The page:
Astigmatism and Eye Exercises

by Dr. Merrill J. Allen, Dr. Steven M. Beresford, Dr. Francis A. Young.


Astigmatism is a refractive error in which the eyeball and/or cornea and/or inner lens are warped, distorting and blurring the image on the retina. In severe cases, the distortion is like looking in a carnival mirror that makes people appear to be abnormally tall and thin or short and fat.

Astigmatism causes blurring at all distances and usually occurs in combination with other refractive errors. Many people are alarmed when the eye doctor tells them they have astigmatism, probably because they think they have some type of ‘stigma’. In fact, astigmatism seldom occurs as the only refractive error and in most cases, astigmatism is usually nothing more than a minor complication of myopia (nearsightedness), hyperopia (farsightedness), or presbyopia (loss of focusing power due to aging).


Traditional eye care is based on the unproven theory that astigmatism is caused by a genetically deformed eye socket. The prediction made by this theory is that the amount of astigmatism should remain constant throughout life because the shape of the eye socket doesn’t change. In fact, the amount of astigmatism and its axis (direction) often changes, especially after a neck injury where the person can suddenly develop astigmatism – often within a few hours.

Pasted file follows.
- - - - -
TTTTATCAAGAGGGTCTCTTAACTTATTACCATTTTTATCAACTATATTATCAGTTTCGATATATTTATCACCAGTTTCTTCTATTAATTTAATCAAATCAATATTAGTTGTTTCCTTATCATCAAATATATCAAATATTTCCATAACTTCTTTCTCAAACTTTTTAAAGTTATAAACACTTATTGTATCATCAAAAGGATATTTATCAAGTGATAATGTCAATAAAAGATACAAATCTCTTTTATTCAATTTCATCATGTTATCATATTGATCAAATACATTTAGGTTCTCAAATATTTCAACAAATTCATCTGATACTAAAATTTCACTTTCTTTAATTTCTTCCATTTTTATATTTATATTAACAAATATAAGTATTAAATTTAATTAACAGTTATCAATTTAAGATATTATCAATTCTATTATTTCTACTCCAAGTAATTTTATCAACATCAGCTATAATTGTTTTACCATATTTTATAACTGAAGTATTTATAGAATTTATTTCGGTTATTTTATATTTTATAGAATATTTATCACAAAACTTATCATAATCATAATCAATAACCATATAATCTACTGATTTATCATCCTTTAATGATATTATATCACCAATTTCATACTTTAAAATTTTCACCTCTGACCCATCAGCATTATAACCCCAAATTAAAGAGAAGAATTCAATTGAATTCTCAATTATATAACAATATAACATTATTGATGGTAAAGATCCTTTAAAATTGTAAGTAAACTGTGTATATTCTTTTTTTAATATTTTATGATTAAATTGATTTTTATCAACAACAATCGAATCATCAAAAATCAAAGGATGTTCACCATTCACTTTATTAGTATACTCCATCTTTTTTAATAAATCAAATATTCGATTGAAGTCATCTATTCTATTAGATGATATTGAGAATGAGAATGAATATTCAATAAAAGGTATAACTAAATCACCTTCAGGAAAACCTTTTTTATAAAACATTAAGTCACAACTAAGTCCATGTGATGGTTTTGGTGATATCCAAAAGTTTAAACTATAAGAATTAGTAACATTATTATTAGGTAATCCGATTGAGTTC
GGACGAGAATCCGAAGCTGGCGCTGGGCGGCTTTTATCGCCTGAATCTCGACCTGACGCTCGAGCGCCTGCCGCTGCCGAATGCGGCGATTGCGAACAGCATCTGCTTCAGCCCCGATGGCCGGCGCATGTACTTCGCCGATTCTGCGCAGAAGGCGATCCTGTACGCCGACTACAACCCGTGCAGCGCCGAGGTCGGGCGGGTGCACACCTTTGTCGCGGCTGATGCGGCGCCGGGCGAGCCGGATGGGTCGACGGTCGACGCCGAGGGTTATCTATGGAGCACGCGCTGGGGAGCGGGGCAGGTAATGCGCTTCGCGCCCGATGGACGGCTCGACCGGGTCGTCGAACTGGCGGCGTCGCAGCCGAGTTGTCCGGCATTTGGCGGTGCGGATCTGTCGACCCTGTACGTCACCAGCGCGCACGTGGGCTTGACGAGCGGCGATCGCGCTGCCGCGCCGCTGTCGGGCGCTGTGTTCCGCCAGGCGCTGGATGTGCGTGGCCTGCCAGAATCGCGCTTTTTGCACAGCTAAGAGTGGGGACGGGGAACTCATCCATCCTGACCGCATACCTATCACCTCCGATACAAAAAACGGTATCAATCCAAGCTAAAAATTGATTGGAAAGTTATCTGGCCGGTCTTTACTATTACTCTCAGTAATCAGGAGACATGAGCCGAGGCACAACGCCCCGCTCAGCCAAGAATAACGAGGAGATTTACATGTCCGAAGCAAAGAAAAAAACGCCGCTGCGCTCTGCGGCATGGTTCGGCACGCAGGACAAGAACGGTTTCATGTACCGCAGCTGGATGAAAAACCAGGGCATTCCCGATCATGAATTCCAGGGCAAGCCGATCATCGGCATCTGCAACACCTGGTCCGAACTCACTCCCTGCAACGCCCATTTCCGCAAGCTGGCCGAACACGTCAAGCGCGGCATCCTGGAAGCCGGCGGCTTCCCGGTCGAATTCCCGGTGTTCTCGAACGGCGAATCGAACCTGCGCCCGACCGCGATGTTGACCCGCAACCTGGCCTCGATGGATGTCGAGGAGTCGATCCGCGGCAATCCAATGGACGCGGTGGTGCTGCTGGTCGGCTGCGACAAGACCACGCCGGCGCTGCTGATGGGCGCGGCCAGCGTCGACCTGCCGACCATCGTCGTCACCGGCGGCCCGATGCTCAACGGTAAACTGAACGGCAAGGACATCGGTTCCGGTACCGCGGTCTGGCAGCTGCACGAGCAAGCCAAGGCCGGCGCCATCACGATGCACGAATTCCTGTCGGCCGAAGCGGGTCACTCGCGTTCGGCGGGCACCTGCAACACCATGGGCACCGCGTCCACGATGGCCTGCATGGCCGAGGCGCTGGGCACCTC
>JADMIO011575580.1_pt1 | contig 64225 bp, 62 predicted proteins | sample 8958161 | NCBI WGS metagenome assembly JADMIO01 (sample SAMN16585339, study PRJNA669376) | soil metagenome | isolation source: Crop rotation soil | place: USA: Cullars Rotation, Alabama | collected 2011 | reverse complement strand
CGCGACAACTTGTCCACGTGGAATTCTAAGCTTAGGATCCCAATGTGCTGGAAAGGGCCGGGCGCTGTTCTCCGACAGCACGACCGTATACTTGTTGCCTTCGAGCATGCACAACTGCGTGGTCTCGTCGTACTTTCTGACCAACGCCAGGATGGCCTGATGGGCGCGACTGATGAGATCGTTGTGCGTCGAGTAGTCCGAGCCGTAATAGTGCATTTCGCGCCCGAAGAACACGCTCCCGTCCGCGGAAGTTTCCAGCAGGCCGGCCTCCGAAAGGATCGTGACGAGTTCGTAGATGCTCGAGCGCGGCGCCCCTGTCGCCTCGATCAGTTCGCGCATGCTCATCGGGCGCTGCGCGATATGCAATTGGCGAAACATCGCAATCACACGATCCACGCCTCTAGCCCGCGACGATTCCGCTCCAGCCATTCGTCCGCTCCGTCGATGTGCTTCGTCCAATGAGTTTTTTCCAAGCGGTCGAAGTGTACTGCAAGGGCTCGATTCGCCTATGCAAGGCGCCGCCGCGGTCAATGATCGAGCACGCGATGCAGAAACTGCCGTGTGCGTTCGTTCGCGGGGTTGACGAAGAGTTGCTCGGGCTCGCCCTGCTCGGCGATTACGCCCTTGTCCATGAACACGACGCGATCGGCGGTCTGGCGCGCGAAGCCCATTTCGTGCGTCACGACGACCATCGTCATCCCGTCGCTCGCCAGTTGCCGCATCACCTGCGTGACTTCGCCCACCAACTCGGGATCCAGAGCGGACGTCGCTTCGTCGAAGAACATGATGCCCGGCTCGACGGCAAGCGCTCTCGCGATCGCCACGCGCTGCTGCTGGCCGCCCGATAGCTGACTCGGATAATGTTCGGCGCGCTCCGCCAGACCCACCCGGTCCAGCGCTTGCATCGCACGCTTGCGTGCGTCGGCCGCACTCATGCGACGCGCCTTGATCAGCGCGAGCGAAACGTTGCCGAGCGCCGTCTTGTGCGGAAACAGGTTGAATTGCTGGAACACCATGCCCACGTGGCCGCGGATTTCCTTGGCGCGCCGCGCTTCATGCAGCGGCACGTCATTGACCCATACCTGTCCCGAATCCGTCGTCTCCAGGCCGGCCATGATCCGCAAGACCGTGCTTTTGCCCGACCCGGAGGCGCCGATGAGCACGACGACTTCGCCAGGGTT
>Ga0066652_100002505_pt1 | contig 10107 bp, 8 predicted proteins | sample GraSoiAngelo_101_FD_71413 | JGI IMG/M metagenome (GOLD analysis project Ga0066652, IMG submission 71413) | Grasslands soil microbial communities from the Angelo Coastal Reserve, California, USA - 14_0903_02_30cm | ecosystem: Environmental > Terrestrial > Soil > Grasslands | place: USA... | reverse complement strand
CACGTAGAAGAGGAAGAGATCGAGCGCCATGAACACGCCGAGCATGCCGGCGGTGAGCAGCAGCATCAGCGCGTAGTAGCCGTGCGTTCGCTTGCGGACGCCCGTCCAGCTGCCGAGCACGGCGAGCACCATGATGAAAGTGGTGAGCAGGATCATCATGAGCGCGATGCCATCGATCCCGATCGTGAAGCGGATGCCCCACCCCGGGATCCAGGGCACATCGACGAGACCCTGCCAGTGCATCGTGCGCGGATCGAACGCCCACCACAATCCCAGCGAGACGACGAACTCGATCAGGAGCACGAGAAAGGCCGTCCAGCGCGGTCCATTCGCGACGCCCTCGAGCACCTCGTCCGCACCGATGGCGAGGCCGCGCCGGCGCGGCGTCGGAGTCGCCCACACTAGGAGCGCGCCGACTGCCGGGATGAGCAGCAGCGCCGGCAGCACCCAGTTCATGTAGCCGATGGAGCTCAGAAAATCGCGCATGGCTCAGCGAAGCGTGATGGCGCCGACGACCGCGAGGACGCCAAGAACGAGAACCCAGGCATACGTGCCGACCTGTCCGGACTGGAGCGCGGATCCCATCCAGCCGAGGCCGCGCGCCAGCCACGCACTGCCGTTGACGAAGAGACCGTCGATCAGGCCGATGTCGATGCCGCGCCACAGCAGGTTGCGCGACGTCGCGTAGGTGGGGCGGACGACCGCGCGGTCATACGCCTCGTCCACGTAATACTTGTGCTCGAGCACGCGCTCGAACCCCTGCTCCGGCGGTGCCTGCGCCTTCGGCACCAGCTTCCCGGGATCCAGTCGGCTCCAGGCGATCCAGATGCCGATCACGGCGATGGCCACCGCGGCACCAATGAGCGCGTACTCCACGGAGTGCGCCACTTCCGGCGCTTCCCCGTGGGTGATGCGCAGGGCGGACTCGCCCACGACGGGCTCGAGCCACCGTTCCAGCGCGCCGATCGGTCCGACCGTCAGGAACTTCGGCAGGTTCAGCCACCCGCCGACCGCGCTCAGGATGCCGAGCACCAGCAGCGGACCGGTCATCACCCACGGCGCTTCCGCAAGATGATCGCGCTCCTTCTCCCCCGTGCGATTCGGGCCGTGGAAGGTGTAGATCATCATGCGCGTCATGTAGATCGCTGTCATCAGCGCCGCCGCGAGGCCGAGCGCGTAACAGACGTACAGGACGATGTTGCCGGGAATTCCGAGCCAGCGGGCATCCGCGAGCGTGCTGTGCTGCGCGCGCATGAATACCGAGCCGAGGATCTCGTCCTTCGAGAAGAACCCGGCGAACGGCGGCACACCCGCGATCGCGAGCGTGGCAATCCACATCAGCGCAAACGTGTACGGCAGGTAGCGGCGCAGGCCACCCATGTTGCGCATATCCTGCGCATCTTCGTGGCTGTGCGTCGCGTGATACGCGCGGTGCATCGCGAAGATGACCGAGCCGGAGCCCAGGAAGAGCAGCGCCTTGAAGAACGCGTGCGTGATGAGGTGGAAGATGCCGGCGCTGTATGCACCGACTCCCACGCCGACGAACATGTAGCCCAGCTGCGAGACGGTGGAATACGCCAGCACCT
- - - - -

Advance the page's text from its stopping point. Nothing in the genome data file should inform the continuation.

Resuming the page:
The conclusion we have reached is that astigmatism can arise from several different causes. First, some cases of astigmatism are undoubtedly inherited, especially large amounts that were present during childhood. Second, it may result from a difficult birth in which the skull and eye sockets are permanently elongated as the baby is squeezed out. This type of person often has a long, narrow face and the astigmatism has a vertical axis. In most cases, however, astigmatism is simply caused by a bad posture with the head habitually tilted to one side.